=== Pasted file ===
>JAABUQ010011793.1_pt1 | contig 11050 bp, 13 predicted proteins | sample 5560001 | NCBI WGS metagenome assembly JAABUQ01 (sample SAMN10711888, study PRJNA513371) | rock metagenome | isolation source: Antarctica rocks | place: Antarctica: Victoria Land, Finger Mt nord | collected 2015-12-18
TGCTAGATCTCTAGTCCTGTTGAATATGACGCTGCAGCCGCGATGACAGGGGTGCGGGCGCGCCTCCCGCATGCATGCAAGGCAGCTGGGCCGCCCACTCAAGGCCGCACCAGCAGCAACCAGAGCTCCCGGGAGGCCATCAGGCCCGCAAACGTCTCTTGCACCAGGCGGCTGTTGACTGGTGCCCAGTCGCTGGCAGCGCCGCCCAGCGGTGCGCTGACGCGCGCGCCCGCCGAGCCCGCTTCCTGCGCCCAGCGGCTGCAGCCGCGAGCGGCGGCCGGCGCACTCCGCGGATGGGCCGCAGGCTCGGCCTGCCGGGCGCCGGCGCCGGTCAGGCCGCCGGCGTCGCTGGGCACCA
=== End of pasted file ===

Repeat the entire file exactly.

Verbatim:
>JAABUQ010011793.1_pt1 | contig 11050 bp, 13 predicted proteins | sample 5560001 | NCBI WGS metagenome assembly JAABUQ01 (sample SAMN10711888, study PRJNA513371) | rock metagenome | isolation source: Antarctica rocks | place: Antarctica: Victoria Land, Finger Mt nord | collected 2015-12-18
TGCTAGATCTCTAGTCCTGTTGAATATGACGCTGCAGCCGCGATGACAGGGGTGCGGGCGCGCCTCCCGCATGCATGCAAGGCAGCTGGGCCGCCCACTCAAGGCCGCACCAGCAGCAACCAGAGCTCCCGGGAGGCCATCAGGCCCGCAAACGTCTCTTGCACCAGGCGGCTGTTGACTGGTGCCCAGTCGCTGGCAGCGCCGCCCAGCGGTGCGCTGACGCGCGCGCCCGCCGAGCCCGCTTCCTGCGCCCAGCGGCTGCAGCCGCGAGCGGCGGCCGGCGCACTCCGCGGATGGGCCGCAGGCTCGGCCTGCCGGGCGCCGGCGCCGGTCAGGCCGCCGGCGTCGCTGGGCACCA